W3C home > Mailing lists > Public > w3c-wai-ig@w3.org > July to September 2012

Re: WCAG 2.0 and JAWS

From: Ramón Corominas <listas@ramoncorominas.com>
Date: Sat, 28 Jul 2012 21:30:00 +0200
Message-ID: <50143DB8.2020306@ramoncorominas.com>
CC: w3c-wai-ig@w3.org
Hi, Karen and all,

Common people don't need to understand electricity to turn on a light, 
but if you want to sell light bulbs, you do need to. Maybe marketers 
don't like fire extinguishers because they "don't look good on that 
wall", but they don't fight against them because there is a law that 
must be met.

Of course, many of us concentrate a lot of effort talking about positive 
aspects of Web accessibility, not only here but also out of the 
accessibility community. We try to convince developers, managers, 
marketers and others about those benefits that go beyond the needs of 
disabled people and can produce higher ROI. We talk about SEO, 
Usability, User Experience, bandwidth and speed, optimisation and many 
other things. There are also many articles talking about the "business 
case" for accessibility, for example the WAI one [1], and I know there 
is a research project funded by the European Commission, altough I 
cannot give you a reference now.

But, for a moment, let's suppose that Web Accessibility were not 
rentable, that it is just something that -many- developers must do 
because it is a legal requirement. And in many cases it is, so 
developers working in the real world MUST know about it and do it; even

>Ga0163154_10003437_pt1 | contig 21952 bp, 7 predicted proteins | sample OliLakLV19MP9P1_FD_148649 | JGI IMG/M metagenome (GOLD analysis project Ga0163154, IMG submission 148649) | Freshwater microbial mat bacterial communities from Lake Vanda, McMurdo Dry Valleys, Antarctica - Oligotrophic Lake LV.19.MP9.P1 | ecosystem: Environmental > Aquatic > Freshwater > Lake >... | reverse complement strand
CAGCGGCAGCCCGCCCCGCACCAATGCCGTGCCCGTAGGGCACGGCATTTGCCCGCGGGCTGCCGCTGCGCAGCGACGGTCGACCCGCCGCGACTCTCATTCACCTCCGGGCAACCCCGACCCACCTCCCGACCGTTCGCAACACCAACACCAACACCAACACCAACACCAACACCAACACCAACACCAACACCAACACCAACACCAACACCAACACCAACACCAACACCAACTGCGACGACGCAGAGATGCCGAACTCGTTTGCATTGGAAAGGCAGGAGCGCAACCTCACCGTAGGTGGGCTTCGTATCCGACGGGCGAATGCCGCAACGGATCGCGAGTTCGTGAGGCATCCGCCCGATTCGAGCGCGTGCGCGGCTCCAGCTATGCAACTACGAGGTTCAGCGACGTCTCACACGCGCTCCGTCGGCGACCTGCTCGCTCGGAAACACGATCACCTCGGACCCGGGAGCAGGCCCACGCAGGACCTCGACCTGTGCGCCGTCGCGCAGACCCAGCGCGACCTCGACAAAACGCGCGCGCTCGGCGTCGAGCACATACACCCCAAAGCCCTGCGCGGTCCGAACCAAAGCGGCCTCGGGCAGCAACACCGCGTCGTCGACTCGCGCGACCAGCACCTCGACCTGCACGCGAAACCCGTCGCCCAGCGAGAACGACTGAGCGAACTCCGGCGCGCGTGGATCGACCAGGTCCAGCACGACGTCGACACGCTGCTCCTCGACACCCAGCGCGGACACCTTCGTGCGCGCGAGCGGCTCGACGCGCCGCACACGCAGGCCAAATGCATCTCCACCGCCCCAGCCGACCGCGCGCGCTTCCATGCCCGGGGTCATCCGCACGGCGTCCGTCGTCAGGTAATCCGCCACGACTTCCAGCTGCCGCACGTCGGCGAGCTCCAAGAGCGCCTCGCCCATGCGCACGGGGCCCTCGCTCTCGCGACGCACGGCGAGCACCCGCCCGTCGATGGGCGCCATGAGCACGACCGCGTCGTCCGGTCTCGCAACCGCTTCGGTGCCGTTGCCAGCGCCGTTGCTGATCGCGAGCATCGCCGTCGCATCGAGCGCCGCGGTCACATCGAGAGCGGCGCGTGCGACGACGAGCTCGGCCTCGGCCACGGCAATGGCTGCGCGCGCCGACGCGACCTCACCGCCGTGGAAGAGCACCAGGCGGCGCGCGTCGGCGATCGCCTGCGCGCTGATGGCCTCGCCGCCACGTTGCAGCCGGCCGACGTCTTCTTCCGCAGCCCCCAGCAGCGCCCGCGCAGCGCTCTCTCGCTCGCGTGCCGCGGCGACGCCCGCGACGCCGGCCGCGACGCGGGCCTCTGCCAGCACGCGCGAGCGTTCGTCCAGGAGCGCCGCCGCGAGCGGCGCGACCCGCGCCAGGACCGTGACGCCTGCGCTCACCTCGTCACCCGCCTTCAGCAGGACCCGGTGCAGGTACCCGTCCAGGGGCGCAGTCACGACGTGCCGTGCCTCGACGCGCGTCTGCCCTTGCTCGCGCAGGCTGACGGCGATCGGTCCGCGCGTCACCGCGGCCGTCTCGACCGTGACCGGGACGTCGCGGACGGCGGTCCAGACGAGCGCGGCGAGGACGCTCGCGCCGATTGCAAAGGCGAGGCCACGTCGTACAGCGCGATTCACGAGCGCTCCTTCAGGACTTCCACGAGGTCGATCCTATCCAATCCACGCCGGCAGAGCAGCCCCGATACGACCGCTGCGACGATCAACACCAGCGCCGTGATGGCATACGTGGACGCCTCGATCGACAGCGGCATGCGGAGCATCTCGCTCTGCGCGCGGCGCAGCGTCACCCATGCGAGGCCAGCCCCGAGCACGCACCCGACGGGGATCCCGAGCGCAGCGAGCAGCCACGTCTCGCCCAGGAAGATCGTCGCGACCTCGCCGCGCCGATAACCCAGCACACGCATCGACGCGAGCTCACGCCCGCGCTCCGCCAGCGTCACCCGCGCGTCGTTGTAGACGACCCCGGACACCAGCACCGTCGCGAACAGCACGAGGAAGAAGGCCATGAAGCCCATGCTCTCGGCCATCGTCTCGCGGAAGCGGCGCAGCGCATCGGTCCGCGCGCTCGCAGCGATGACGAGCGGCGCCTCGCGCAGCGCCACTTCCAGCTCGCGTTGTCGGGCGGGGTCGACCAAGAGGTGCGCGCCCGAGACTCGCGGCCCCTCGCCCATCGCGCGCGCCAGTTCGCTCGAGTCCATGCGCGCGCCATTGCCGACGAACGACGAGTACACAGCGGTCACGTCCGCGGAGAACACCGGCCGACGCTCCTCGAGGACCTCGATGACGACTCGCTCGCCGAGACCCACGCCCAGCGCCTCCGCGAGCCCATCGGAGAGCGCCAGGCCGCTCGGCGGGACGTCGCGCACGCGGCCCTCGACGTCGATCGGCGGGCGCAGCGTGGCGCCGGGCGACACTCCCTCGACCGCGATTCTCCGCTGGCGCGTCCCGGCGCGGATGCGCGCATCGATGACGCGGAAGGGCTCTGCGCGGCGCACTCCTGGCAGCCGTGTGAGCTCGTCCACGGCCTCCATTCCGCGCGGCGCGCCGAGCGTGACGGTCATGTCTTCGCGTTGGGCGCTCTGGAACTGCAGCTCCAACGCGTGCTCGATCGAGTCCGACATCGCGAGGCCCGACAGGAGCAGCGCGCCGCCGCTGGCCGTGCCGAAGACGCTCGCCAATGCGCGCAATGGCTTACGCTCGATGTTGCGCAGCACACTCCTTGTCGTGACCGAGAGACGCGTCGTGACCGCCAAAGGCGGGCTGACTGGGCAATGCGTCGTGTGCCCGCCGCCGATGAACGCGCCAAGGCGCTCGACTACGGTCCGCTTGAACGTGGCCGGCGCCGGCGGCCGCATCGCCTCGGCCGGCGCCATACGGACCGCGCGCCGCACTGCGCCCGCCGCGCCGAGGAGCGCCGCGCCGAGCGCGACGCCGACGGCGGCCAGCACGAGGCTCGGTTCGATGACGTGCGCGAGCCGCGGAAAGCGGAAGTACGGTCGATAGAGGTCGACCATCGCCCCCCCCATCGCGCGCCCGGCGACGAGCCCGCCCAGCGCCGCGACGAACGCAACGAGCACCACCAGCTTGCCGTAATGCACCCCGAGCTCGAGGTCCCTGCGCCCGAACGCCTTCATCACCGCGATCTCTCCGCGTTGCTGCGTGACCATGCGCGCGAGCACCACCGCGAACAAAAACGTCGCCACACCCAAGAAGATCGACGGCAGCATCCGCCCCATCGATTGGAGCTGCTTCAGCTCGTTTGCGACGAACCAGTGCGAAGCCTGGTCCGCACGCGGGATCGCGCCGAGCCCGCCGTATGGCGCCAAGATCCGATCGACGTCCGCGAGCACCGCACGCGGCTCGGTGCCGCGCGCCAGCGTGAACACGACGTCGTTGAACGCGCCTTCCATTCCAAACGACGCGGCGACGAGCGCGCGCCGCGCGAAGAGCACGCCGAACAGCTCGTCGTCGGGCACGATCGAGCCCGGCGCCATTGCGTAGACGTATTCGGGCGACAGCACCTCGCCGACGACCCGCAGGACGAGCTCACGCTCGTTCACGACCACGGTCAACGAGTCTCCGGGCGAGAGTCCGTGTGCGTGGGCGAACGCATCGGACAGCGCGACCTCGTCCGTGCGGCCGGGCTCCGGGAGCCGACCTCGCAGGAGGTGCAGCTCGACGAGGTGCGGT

if they don't like it or haven't been educated to do it; even if 
marketers don't see the benefits or don't know a word about Web 
accessibility. They have to do it. Point.

And in those cases it is THEIR responsibility to search for the 
information on how to meet the legal requirements, and even paying for 
it or contracting others to train their teams or audit their websites. I 
cannot understand why these developers or marketers think they can 
simply ignore Web accessibility because they cannot see the benefits. Of 
course, sometimes they are -still- not legally required to do it, but in 
many cases they are, and they must go and search for the information.

For everyone else (for those that are not legally required to comply 
with accessibility), yes, we still need education. For some of them we 
might need figures that demonstrate financial results, but in many cases 
I think it is just a matter of explaining the differences and showing 
how people with disabilities use the Web. And I think this education is 
being done, not only by the W3C but also by many others. But, of course, 
it is not targeted to the general public, but to marketers, project 
managers, designers and developers, who are the people that can change 
the situation.


[1] Developing a Web Accessibility Business Case for your Organization

Karen wrote :

 > Has the W3C a public relations policy to inform about Web accessibility?
Received on Saturday, 28 July 2012 19:30:29 UTC

This archive was generated by hypermail 2.4.0 : Friday, 17 January 2020 20:36:40 UTC